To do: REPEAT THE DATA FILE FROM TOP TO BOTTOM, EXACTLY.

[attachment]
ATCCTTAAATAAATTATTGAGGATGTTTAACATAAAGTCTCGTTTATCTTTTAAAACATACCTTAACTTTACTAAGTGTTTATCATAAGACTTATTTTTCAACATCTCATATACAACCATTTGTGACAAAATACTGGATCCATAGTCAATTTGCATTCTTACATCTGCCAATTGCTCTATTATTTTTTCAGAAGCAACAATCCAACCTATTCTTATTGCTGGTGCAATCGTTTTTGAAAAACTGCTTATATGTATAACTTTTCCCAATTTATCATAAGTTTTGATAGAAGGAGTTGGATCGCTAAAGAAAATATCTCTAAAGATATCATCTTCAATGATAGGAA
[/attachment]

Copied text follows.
ATCCTTAAATAAATTATTGAGGATGTTTAACATAAAGTCTCGTTTATCTTTTAAAACATACCTTAACTTTACTAAGTGTTTATCATAAGACTTATTTTTCAACATCTCATATACAACCATTTGTGACAAAATACTGGATCCATAGTCAATTTGCATTCTTACATCTGCCAATTGCTCTATTATTTTTTCAGAAGCAACAATCCAACCTATTCTTATTGCTGGTGCAATCGTTTTTGAAAAACTGCTTATATGTATAACTTTTCCCAATTTATCATAAGTTTTGATAGAAGGAGTTGGATCGCTAAAGAAAATATCTCTAAAGATATCATCTTCAATGATAGGAA